Stable isotope evidence of diet at Las Orquídeas (800 – 200 cal BCE): A Late Formative site in the highlands of Ecuador

Paula N. Torres Peña, Sandra J. Garvie-Lok, Eric Dyrdahl

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In Ecuador, the Formative period (3800 – 300 cal BCE) has long been characterized by the presence of sedentary human settlements and the increased importance of agriculture. For the northern highlands, our knowledge of this period has been based primarily on two sites: Cotocollao and La Chimba. In the last decade, research at the site of Las Orquídeas (San Antonio de Ibarra, Imbabura province) is producing new data for this period. To reconstruct diet at Las Orquídeas, eight human and 13 faunal bone samples were analyzed using carbon and nitrogen stable isotope analysis of bone collagen. The results show that the site's inhabitants consumed a mix of C3 and C4 resources, along with protein from a number of faunal taxa. Two cervids exhibit isotopic signals that suggest they consumed maize near the settlement. Additionally, the δ13C and δ15N values of the two latest human individuals suggest that diet may have became more variable after 400 cal BCE; this, along with the grave goods interred with one individual, may reflect increased social inequality.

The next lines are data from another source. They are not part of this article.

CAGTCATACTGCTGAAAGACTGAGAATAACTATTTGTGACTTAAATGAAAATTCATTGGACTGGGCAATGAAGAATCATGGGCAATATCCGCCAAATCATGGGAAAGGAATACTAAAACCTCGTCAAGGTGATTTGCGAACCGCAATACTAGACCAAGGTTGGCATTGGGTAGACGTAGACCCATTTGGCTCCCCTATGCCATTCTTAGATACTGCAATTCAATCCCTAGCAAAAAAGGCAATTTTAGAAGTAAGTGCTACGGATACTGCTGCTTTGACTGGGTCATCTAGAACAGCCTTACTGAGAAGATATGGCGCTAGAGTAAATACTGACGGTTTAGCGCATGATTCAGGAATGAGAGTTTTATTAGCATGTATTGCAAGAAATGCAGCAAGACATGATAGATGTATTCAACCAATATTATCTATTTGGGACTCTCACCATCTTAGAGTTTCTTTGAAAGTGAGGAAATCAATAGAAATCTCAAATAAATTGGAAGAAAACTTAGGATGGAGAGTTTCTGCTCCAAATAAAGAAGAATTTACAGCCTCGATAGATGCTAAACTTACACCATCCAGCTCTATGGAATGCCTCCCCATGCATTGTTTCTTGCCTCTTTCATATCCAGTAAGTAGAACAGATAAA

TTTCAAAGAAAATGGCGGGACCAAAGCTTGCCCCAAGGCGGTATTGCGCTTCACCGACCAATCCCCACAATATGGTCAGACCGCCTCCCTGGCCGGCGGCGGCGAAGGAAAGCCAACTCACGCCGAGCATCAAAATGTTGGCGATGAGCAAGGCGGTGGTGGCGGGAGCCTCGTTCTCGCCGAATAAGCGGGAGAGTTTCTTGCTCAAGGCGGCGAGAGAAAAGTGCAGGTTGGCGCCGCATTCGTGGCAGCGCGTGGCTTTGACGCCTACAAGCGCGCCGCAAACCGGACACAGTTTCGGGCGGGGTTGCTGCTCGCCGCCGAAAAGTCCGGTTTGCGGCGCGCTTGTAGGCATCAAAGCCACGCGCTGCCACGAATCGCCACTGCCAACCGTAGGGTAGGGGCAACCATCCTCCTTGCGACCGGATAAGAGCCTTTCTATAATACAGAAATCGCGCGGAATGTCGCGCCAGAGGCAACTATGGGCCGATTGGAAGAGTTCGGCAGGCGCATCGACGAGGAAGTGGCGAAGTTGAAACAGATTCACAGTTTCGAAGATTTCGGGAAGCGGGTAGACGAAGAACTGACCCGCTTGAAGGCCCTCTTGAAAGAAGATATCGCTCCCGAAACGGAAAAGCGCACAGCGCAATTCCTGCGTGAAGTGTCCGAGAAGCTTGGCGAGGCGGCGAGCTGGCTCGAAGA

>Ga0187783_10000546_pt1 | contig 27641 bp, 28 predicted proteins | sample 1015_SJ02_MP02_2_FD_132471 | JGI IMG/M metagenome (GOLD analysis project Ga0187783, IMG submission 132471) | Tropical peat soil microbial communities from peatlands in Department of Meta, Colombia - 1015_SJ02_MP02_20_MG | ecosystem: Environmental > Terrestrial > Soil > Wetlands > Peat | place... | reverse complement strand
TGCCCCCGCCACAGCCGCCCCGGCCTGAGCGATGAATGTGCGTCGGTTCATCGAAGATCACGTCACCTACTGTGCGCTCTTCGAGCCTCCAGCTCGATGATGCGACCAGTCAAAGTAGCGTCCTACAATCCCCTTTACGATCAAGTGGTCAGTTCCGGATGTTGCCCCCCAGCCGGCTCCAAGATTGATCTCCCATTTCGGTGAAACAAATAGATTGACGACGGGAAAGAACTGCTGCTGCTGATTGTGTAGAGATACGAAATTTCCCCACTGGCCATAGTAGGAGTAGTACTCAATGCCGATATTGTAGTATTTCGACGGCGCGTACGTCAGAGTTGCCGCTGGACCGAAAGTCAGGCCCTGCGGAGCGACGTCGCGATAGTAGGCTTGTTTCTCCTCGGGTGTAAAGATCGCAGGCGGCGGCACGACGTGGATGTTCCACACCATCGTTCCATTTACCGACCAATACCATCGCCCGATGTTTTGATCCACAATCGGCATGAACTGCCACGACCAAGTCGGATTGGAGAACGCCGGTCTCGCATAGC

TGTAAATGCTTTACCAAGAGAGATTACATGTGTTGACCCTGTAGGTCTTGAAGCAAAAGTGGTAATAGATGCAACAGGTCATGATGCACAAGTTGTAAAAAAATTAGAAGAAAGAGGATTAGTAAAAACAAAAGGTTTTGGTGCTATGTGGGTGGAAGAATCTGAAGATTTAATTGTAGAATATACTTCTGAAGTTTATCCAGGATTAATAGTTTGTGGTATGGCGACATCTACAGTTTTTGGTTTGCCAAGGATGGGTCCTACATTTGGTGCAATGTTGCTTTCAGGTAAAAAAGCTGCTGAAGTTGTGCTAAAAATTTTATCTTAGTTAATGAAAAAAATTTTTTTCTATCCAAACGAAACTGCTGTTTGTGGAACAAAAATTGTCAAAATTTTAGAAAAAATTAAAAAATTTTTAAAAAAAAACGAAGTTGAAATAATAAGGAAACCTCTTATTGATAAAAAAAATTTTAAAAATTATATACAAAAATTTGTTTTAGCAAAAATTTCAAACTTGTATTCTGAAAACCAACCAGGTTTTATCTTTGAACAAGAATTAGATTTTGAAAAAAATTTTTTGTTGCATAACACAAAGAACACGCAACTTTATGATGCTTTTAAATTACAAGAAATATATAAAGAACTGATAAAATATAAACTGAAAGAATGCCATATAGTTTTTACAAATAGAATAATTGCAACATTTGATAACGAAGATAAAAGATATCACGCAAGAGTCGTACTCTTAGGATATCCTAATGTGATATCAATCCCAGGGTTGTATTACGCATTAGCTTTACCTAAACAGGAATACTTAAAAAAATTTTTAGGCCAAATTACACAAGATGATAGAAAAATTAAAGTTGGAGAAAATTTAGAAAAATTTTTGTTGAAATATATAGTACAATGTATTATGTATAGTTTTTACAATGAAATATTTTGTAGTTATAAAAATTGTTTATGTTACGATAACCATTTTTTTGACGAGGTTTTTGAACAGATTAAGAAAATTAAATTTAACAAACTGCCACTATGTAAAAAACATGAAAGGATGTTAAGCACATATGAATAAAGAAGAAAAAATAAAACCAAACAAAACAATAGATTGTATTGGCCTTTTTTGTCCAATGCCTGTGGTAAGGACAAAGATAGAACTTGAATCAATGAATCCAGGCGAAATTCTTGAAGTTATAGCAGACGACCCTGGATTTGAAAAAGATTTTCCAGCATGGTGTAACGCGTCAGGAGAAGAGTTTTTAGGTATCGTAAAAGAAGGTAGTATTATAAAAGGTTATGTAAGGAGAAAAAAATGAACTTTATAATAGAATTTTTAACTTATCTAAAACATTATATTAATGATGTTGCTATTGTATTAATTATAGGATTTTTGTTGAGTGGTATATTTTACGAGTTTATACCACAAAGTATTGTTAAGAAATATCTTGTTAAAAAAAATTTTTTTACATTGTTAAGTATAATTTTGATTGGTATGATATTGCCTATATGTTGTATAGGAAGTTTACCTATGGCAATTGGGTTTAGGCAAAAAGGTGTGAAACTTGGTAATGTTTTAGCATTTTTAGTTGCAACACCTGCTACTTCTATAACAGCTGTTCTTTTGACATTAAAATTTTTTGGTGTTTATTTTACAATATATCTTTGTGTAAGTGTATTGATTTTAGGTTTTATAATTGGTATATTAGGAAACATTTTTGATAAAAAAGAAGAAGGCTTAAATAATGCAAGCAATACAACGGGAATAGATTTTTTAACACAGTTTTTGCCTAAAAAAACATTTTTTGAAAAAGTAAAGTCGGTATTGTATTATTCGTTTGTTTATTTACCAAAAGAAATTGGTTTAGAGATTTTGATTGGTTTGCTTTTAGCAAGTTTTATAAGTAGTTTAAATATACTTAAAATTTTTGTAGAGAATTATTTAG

Idioma originalInglés
Número de artículo104292
PublicaciónJournal of Archaeological Science: Reports
EstadoPublicada - dic. 2023

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